Sunday, January 14, 2018

The Tyranny of Culture…I think

There are many things of culture one learns as one grows older through social experience in society. Some of these cultural learning processes are unconscious, and one can’t actually point out when, or at what point in time, one actually started to learn them. One just finds oneself in possession of certain epistemic cultural realities. These epistemic realities—or Deweyan, informal pedagogy—affects one in one’s social or personal life.

For those who don’t know philosopher John Dewey, he explains education as happening, largely, informally through the transmission of traditions and norms that sustain a certain community from the old to the young. Since formal education is a small fraction of our general learning, what we learn informally makes the bulk of our epistemic and social life.

These social realities are the normative constraints or directives that happen to guide us without us knowing until we realize the straitjackets they become. The Camusian moment of consciousness, I would say! These cultural straitjackets or enablers, are cultural practices that make our ‘culture.’ I will take ‘culture’ here to mean a set of constraining or enabling normative and traditional factors that shape society.

While some of these cultural factors are admirable, some of these practices can be really repressive. 

I am going to explain a few repressive cultural issues that border on cultural dictatorship. I am not saying that ‘culture’ is bad; however, there are many repressive cultural practices that don’t do anyone any good; but there are cultural practices whose existence is fundamental to societal cohesiveness and longevity. Respect for elders and their wisdom is one good example. In a Deweyan sense, they help the community avoid social or cultural death.

This leads me to comment on some observations I’ve made within our diasporic communities as some of these 'cultural' practices are not only unprogressive, they are also disrespectful. Some Jiëëng communities, especially in community's sociocultural functions, ensure that men and boys are served before women even elder women. This is a cultural practice that I think should be done away with. Elder men and women should eat first before the younger people eat. Well, as Hilde Johnson recently argued, the best way to discredit a given reality among South Sudanese is to call it ‘western.’ Some folks would rush to argue that this is a western way of life without delving into the merit or demerit of the argument presented.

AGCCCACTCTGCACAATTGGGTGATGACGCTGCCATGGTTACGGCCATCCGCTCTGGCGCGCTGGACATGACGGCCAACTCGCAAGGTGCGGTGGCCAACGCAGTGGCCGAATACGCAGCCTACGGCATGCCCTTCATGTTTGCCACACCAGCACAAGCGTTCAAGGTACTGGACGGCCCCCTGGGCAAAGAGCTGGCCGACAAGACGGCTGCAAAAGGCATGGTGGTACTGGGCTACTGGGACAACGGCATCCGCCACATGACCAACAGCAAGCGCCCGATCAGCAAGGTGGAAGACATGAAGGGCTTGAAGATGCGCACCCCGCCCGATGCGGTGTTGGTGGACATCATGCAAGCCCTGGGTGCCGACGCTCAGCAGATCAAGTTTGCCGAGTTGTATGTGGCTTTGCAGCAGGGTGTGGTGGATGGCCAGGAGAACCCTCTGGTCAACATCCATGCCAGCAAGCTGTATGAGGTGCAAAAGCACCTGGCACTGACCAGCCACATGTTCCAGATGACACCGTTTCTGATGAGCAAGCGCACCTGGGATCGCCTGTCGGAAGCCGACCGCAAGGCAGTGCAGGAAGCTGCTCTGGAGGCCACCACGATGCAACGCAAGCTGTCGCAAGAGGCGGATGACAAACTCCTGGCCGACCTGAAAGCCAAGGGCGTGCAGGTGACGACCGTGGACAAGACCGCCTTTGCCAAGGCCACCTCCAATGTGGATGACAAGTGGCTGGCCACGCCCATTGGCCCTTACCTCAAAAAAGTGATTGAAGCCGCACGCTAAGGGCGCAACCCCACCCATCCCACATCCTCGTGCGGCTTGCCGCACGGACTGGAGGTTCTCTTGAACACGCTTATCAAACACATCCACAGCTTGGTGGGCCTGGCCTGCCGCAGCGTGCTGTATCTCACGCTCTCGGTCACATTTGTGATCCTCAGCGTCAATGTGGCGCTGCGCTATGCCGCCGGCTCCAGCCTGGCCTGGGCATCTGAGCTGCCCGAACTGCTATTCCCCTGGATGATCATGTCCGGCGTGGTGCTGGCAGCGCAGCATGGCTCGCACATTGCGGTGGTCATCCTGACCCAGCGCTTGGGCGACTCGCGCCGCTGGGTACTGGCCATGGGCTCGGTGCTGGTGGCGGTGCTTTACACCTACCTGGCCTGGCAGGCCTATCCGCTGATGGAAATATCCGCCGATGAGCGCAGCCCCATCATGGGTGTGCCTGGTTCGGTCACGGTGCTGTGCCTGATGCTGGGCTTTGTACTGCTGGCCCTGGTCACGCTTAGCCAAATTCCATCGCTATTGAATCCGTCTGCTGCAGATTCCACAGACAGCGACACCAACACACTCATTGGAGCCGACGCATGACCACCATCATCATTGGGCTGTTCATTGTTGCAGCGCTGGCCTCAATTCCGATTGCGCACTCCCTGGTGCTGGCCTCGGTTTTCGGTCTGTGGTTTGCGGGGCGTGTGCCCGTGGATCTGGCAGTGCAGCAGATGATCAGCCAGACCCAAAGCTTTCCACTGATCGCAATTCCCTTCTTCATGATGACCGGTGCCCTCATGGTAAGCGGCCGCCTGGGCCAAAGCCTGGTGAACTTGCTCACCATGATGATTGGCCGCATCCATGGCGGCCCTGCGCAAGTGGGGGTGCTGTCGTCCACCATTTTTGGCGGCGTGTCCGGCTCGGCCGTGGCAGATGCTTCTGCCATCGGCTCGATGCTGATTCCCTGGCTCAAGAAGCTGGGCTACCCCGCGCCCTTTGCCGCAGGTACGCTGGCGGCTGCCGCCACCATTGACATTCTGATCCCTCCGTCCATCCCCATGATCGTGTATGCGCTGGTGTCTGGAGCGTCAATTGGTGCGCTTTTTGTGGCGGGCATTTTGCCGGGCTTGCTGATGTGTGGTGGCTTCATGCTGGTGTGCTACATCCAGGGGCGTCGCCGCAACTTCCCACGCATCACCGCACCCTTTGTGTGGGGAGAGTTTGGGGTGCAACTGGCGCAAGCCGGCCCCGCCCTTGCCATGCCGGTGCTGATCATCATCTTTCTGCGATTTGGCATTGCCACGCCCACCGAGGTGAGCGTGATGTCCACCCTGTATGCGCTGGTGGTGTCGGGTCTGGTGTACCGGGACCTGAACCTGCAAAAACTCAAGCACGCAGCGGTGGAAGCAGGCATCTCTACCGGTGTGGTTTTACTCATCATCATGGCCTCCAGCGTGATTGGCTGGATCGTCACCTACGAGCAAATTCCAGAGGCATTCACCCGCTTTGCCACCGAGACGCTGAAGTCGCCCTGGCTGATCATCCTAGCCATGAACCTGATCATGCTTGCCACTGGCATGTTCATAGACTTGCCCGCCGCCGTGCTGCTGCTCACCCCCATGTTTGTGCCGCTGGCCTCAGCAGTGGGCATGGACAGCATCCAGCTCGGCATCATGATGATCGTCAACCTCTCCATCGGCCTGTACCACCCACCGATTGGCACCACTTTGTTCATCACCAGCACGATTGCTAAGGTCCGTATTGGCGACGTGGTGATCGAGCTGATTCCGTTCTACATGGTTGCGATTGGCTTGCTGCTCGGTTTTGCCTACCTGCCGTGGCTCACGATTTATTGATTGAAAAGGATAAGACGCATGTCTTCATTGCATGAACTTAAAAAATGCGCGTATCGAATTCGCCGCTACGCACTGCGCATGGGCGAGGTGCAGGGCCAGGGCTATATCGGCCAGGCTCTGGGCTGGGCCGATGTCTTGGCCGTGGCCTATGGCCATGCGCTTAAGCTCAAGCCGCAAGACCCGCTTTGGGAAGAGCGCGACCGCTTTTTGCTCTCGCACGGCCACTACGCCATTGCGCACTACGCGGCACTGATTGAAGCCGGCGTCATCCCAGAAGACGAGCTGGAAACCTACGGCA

This makes some cultural practices irrationally anti-women.

I have also seen that some men don’t cook even if they know that both of them work.  It might be called ‘our culture’, but given the fact that these families live in different cultural realities to support their children and their families, it would be a good idea for men to support their wives when it comes to household chores. I know there are progressive men who help their wives already. Kudos to them. These are the good men or röör pieth.

I have also observed the expensive and exploitative cultural conditions in which young men and women, who are getting married, find themselves. What makes this cultural practice oppressive is the fact that the tyrannically exorbitant dowry charged by the diasporic communities is just morally wrong. Yet, we dispense with rationality and blame it on ‘our culture.’ Girls, who’d want to save their partners from this cultural tyranny by trying to convince their relatives not to demand too much dowry, find themselves either sidelined in marriage arrangement or derided in the name of culture.